Your certificate should have every DNS entry clients will use to access that system.  The tenant management and Grid management UI login's are the same, the only difference is the tenant login page has "/?accountId=" appended to the end that does not need to be in the certificate. What will you be providing to the users as the URL to log into the system. this is what needs to be in the certificate. The same is true for your load balancer endpoint certificate. what ever you will be providing clients as the URL for S3 requests are the DNS entries that needs to be in that certificate.  Wild card entries are mainly for using virtual hosted style URLs vs path style.  You would need a wild card DNS entry for that to work as well. 

 

To summarize, what ever DNS entries you have that you are going to provide to clients to access a component of the system need to be in the certificate installed on that component.

 

Santricity certificates are managed in Santricity.

 

 

Northman
2,024 Views

And a "Final 2" follow-up question: The Santricity System Manager also have certificates to manage. Are these covered by the management certificate I already configured, or do I need to administer these? IT seems to me that the latter is true, because the nodes are still using the old default certificate that expires after 3 years. Butif I need to renew this, which name should I use for it? The node name certificate is already in use for the management certificate.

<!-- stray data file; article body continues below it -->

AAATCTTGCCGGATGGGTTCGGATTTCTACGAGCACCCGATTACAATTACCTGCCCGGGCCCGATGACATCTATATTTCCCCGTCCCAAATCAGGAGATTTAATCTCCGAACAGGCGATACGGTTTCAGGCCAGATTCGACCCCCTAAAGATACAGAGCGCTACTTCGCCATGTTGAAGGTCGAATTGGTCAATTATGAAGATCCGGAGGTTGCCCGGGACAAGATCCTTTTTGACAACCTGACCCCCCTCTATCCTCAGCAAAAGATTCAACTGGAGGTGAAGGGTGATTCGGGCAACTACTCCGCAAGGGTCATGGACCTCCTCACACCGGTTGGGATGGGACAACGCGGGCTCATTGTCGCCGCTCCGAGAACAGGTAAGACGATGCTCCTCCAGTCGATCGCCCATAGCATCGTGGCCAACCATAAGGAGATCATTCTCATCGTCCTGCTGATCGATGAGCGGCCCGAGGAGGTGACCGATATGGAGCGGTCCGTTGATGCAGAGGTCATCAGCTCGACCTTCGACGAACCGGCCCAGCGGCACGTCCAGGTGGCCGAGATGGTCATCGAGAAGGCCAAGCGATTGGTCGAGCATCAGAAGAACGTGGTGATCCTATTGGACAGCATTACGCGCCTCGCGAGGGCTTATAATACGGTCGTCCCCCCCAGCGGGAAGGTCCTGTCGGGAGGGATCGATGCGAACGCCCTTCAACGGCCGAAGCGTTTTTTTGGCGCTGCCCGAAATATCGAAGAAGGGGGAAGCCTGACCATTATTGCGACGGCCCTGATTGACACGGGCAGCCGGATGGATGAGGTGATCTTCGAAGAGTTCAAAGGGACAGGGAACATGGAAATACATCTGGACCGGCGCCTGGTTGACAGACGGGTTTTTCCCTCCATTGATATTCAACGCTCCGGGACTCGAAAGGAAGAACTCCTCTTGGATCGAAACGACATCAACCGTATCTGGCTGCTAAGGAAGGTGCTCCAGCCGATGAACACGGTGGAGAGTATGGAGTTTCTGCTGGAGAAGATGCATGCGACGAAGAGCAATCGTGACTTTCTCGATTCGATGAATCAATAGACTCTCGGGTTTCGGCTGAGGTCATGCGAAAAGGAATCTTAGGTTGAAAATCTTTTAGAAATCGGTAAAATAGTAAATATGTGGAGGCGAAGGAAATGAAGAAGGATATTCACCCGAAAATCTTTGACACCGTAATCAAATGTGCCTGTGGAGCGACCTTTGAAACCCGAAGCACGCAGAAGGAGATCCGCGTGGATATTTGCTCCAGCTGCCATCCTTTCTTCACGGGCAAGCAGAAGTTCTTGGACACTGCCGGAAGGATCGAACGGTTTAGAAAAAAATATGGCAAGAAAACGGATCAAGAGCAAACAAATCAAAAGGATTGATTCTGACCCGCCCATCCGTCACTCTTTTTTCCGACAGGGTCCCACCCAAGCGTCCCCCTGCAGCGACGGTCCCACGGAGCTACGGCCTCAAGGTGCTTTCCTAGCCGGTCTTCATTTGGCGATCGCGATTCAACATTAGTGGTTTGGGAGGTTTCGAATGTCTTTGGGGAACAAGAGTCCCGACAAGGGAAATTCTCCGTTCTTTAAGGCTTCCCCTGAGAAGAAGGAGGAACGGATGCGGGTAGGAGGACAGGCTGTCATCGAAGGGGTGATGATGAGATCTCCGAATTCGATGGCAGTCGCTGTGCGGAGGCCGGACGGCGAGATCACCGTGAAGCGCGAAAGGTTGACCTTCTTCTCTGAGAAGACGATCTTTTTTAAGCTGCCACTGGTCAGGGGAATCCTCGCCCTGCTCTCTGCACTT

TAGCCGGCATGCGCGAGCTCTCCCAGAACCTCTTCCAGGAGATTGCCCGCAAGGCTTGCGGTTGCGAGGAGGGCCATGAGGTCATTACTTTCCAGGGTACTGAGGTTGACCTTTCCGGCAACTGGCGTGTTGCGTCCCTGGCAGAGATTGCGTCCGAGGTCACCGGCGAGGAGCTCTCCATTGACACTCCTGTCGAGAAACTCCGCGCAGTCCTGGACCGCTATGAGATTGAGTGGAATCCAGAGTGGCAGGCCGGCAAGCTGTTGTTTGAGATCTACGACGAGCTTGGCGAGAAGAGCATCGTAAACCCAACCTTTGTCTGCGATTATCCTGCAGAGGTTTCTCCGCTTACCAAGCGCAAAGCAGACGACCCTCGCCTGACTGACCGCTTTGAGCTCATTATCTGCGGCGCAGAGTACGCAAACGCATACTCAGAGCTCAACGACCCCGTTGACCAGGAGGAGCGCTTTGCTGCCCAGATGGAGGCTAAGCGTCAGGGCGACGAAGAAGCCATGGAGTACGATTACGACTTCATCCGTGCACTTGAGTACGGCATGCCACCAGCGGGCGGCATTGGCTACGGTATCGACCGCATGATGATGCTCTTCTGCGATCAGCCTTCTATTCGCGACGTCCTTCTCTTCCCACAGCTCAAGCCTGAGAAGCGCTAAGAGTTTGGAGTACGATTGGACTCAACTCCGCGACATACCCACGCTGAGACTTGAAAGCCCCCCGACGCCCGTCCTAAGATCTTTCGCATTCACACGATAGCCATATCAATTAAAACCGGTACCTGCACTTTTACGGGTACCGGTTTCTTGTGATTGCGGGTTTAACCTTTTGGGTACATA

elementx
2,015 Views

> The node name certificate is already in use for the management certificate.

 

Yeah but a node can have many names (service IP, virtual IP, management controller IP, etc.). Which is in use?

 

StorageGRID-related services running on SG100 (for example) would have 1 IP for its hostname (e.g. sg1ka.data.company.com), another "floating" as vip1 in HA group 1, and maybe another from HA group 2. These are all "front end" services, and there may be other networks ("grid" network, etc.) and hostnames.

At the same time there may be another hostname for SANtricity on-board management which is on the "back" and usually connected to infrastructure management LAN.

 

SANtricity whose management UI you took a screenshot of has an IP at which you accessed it.

That IP may or may not be mapped to the SANtricity system name (that you obscured in the screenshot). If the IP/hostname to which you connected in the browser has a DNS entry, then you could create a DNS-based TLS for that name. Or a mix (DNS + IP) or just IP-based.

 

What I would not do is create and upload a cert for the name you obscured without any checking, because that name may not map to any IP or "real" DNS host entry.

 

In other words, if creating a DNS-based TLS, make sure you get the name right and that clients who manage SANtricity can resolve it. Sometimes they can't, e.g. corporate DNS may not be available on "management LAN" (I've seen those cases), or DNS names are different from actual host names, etc so in those cases IP-based TLS may become the only (and bad) choice.